Gertrude Lawrence (1898-1952) was born on the Fourth of July. She is a frustrating figure for the show biz buff. She may well be the latest (most recent) star of her stature to be so out of reach to contemporary audiences. She is of the modern age, but did very little film, television, or radio, and died comparatively young. It adds up to a legend that happened within the living memory of the older people in our lives but which we have little access to. Other than mentions in books, I discovered her chiefly through the 1968 bio-pic Julie Andrews made about her called Star! based on her own memoir A Star Danced.
The daughter of a professional stage singer, Lawrence began her own career when she was only a child of ten, performing in a Christmas pantomime and the London version of Max Reinhardt’s The Miracle (1912), among other early productions. In 1920, she performed a music hall act with singer Walter Williams. She met Noel Coward when they were only teenagers, a lifelong friendship that later resulted in some of her most legendary stage appearances (London Calling! ; Private Lives ; Tonight at 8:30 ). She was only 18 when she was hired by Andre Charlot to be Beatrice Lillie’s understudy. She would later star in several editions of Charlot’s revues herself, which allowed her to become a major figure of Broadway as well as the West End. This led to the Broadway hit, Oh, Kay! (1926) in which she co-starred with Victor Moore, with music by the Gershwins and book by Guy Bolton and P.G. Wodehouse. She sang the show-stopper “Someone to Watch Over Me”, which became a signature song for her. In 1928 she was teamed with Clifton Webb and Walter Catlett for Treasure Girl, also with songs by the Gershwins, and in which she sang “(I’ve Got a) Crush on You”.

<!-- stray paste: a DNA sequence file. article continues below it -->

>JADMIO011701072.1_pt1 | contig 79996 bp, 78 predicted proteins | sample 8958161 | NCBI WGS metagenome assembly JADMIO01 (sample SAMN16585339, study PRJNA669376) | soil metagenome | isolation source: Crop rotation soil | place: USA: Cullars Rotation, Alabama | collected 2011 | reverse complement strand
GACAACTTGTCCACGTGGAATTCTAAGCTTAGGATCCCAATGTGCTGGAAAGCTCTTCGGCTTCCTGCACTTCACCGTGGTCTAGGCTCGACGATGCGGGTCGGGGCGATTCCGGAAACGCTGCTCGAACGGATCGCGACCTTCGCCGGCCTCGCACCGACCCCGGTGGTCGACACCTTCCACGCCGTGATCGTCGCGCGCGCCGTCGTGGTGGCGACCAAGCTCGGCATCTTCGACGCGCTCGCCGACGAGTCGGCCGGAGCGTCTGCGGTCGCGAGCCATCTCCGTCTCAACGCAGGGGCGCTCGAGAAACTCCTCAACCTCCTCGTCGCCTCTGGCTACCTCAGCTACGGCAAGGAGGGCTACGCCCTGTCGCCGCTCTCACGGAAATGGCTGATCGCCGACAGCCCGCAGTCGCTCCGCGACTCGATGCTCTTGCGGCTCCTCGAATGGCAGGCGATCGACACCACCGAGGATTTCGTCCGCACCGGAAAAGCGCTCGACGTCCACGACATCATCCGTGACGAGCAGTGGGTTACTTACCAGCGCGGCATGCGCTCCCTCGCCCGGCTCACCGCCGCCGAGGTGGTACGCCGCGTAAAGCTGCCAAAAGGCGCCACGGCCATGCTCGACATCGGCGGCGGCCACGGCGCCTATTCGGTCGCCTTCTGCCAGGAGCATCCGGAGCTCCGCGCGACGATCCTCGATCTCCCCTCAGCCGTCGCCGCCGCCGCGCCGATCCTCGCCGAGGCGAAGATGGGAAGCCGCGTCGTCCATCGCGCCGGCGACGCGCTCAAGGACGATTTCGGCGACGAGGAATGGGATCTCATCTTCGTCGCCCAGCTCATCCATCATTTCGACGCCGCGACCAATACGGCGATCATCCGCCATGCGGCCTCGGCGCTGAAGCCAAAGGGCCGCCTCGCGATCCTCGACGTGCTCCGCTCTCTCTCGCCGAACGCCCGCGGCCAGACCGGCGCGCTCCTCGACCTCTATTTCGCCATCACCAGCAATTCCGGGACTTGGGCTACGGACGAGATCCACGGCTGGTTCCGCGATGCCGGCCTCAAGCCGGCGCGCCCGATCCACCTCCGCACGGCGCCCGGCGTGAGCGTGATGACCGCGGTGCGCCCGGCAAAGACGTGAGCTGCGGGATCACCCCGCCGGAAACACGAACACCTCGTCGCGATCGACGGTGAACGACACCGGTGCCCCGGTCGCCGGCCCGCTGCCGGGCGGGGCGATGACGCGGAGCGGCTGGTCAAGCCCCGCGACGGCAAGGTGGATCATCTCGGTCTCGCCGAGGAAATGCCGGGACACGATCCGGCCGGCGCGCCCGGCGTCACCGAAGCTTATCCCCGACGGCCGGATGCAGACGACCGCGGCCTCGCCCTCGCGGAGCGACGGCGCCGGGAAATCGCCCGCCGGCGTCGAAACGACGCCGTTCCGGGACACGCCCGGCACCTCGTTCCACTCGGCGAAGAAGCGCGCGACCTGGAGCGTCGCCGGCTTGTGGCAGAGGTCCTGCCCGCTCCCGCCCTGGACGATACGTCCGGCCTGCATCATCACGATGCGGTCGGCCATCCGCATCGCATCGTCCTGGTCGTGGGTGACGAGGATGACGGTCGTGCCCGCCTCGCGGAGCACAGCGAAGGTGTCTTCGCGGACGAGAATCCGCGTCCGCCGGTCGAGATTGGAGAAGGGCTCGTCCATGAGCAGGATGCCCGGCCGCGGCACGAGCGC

In 1929, she made the first of her nine films, The Battle of Paris, filmed at Paramount’s Astoria studios, directed by Robert Florey and co-starring Charles Ruggles and Arthur Treacher. Other notable pictures included Rembrandt (1936) with Charles Laughton and Elsa Lanchester; and her heavily panned appearance as Amanda, the mother in Tennessee Williams Glass Menagerie (1950).
Other notable stage productions included a Broadway revival of Shaw’s Pygmalion (1945), and a West End appearance in September Tide (1948), which Daphne Du Maurier had written especially for her, and during the production of which the two became close friends. She was appearing as the original Anna in The King and I when she was felled by an illness that proved to be advanced liver and abdominal cancer, which took her at age 54.
For more on show business history, consult No Applause, Just Throw Money: The Book That Made Vaudeville Famous, available at Amazon, Barnes and Noble, and wherever fine books are sold.